Jul 202016
 

Dammit, and I thought for certain the itching was gone for good. I look at the date on the post and think time flies and it still has not been long enough for the itching.

This time the itching is a little different in that the itching started after the third dose (1g each) of solu-medrol. Because of the steroids and the fact that they can cause itching I played a mental game for a while as to what was causing the itching. I thought there are good reasons why it is better if it is the steroids. Importantly, I will quickly end the steroids and the problem should stop. Also, if the steroids are making me itch that is at least a cause which beats neurotically scratching with no cause. I just have this mental picture of me in straight jacket in the psych ward because of my crazy itching. 🙁

Sadly, I do not think it is the steroids causing the crazy itching. Here are a few of the reasons that I think most point to a multiple sclerosis issue:

  • The itching is at the same location as it was 12 years ago, my left arm. That said it is now in my right arm a little too.
  • The itching is exacerbated by heat. Usually some of my worst itching is at night while I am warm under the blankets. I can mitigate, get rid of, the itching by moving out from the blanket.
  • Itching never relieves the itch.
  • The itch seems to come from deep under the skin.

I know people posted lots of useful tips on dealing with MS itching in the original post above. Now I have some reading to do. Thank you for all of your suggestions and tips.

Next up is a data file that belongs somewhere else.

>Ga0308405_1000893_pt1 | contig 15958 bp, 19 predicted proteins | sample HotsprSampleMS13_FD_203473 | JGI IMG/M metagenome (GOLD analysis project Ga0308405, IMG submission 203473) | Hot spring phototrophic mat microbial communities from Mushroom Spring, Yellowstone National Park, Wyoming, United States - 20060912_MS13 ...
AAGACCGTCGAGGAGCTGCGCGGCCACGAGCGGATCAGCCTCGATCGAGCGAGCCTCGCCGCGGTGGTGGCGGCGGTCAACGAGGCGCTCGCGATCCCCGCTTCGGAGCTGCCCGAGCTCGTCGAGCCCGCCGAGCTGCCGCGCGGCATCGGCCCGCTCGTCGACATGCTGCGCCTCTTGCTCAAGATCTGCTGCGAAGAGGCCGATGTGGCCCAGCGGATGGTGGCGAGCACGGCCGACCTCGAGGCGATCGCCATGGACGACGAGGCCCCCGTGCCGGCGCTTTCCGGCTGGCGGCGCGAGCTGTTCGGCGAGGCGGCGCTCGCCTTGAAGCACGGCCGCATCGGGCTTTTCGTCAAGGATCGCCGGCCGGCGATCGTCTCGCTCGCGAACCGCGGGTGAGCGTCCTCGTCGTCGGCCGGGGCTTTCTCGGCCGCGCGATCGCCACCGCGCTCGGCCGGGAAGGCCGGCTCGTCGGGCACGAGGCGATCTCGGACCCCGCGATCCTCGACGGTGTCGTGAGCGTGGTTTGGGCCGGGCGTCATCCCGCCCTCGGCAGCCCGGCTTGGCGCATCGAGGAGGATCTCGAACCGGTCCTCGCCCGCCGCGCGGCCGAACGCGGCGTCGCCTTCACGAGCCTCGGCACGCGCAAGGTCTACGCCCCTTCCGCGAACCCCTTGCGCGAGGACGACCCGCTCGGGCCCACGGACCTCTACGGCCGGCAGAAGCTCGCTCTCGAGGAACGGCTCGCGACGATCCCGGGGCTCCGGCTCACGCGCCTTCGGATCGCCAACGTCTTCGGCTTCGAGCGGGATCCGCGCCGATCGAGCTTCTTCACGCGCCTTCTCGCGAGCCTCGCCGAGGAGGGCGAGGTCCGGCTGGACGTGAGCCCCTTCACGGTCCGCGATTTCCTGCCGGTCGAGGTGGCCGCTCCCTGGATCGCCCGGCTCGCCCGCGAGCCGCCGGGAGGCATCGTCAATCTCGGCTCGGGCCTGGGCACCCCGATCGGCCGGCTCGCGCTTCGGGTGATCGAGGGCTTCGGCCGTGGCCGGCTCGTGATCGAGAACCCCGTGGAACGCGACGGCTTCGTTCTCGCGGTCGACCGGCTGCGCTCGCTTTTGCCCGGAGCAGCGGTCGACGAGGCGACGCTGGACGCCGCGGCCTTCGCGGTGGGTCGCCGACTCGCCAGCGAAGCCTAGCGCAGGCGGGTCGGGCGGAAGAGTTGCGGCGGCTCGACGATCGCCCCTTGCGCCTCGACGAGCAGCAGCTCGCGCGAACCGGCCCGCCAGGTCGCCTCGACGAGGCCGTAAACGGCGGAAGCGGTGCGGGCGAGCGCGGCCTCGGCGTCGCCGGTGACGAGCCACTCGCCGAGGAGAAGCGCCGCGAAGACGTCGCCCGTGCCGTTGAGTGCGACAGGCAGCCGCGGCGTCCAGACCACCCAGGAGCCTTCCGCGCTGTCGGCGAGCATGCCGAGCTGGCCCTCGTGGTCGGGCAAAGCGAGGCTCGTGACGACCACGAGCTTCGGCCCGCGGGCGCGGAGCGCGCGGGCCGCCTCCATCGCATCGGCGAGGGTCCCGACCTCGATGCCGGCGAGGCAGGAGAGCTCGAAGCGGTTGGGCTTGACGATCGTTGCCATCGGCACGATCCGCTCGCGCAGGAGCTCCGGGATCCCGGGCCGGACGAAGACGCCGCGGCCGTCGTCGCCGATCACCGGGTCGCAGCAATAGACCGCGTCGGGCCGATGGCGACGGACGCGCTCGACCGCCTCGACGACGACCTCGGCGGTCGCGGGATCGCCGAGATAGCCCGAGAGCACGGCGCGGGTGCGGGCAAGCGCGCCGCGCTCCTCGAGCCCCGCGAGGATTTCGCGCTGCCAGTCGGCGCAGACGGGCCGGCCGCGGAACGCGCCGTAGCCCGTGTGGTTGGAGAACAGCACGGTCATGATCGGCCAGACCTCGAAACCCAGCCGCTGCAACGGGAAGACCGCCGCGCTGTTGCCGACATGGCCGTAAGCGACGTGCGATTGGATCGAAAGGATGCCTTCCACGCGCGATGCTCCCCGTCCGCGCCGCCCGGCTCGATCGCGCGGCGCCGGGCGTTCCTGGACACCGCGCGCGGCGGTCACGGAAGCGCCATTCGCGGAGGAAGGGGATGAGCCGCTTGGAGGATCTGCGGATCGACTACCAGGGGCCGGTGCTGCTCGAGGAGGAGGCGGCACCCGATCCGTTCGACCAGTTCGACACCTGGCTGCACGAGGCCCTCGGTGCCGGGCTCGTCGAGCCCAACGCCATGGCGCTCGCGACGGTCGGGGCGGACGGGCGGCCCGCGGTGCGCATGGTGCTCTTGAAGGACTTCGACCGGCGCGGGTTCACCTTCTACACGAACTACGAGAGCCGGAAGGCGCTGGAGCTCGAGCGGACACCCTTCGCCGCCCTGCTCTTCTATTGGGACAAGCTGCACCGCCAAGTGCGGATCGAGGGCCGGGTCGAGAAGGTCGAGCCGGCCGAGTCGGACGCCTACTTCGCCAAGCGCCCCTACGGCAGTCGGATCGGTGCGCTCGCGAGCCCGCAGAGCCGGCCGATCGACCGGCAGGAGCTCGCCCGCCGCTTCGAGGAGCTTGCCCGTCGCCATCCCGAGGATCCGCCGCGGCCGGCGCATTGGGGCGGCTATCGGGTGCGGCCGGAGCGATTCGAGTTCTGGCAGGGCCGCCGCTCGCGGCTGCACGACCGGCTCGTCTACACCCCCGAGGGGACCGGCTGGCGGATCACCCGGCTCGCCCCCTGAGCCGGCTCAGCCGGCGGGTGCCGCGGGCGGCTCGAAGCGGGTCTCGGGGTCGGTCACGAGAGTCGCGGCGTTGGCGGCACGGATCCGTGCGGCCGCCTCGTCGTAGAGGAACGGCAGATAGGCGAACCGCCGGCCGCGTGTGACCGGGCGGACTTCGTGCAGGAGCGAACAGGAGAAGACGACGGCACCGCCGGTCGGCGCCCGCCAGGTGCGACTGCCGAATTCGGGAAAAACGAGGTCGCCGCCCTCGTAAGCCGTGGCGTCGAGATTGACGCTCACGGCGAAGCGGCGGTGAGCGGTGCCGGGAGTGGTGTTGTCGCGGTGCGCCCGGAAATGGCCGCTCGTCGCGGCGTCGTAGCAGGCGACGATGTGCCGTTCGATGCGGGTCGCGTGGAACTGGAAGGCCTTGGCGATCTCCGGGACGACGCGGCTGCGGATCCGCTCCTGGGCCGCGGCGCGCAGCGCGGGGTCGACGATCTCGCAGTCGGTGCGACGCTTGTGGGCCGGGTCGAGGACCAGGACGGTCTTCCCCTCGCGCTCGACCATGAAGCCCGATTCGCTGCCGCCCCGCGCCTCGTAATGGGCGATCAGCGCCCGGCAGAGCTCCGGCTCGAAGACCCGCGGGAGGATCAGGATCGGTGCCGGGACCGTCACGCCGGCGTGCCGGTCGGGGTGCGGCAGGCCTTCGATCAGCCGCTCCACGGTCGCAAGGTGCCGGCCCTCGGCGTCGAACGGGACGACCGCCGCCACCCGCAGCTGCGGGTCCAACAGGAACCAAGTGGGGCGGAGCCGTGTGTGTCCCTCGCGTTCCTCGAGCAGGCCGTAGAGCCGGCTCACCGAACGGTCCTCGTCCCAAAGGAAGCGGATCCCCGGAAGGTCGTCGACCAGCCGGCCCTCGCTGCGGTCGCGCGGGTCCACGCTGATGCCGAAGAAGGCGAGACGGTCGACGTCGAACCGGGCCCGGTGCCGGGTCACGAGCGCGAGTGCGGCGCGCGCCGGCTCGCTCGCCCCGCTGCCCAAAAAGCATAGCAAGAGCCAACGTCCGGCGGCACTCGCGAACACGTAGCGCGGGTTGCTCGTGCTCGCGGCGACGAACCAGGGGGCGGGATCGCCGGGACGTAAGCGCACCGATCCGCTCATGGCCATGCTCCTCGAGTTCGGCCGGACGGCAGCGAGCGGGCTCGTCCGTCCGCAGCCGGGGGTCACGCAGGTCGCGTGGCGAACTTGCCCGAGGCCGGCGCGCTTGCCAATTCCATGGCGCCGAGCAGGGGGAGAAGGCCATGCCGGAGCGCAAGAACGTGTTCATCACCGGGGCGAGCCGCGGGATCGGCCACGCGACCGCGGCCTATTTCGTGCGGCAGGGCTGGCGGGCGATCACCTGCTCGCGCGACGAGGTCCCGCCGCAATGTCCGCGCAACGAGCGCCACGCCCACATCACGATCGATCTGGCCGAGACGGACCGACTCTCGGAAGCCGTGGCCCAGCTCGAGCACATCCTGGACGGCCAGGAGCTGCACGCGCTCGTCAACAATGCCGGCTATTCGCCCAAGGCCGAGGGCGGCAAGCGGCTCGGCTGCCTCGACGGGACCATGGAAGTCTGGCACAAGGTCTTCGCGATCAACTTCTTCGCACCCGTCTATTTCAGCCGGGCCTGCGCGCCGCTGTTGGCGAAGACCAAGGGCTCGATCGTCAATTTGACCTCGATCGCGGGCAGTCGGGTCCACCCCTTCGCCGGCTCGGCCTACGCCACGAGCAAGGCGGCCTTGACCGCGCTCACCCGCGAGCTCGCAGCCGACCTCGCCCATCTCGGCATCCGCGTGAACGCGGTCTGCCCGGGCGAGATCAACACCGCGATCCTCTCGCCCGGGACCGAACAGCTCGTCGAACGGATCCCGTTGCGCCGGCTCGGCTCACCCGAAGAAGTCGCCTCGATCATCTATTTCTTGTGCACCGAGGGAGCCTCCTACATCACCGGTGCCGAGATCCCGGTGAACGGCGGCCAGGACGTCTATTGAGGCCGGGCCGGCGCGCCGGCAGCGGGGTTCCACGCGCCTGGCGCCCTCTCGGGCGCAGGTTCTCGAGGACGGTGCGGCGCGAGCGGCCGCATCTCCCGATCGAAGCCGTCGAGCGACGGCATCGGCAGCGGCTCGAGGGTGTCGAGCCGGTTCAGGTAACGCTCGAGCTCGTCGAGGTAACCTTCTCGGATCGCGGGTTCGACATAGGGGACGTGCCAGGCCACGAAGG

Adding insult to injury I have now scratched too much! Eriksgirl noted today that not only do I have an injury from scratching, but that it is infected. Eriksgirl banned me from itching the one site on my arm, better to just throw me in ice bath to curtail the need! Now I get to go my family doctor about possible cellulitis. Maybe a take away could be before neurotically itching be sure to hibicleans the site, your hands, and clean out from underneath your nails. 😉

Itching cellulitis multiple sclerosis

Eriksgirl marked lines on the swelling/infection to track to see if it was spreading. A few hours later the infection had spread

Jul 172016
 

Another exacerbation another round of Solu-medrol. I will get into the exacerbation in another post.